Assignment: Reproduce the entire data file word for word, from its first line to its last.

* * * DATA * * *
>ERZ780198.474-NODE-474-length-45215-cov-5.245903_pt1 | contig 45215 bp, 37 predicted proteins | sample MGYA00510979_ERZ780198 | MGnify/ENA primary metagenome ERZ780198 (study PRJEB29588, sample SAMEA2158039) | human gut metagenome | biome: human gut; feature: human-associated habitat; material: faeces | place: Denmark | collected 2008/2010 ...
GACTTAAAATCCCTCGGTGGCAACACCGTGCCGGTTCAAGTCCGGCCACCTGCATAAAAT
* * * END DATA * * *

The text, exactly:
>ERZ780198.474-NODE-474-length-45215-cov-5.245903_pt1 | contig 45215 bp, 37 predicted proteins | sample MGYA00510979_ERZ780198 | MGnify/ENA primary metagenome ERZ780198 (study PRJEB29588, sample SAMEA2158039) | human gut metagenome | biome: human gut; feature: human-associated habitat; material: faeces | place: Denmark | collected 2008/2010 ...
GACTTAAAATCCCTCGGTGGCAACACCGTGCCGGTTCAAGTCCGGCCACCTGCATAAAAT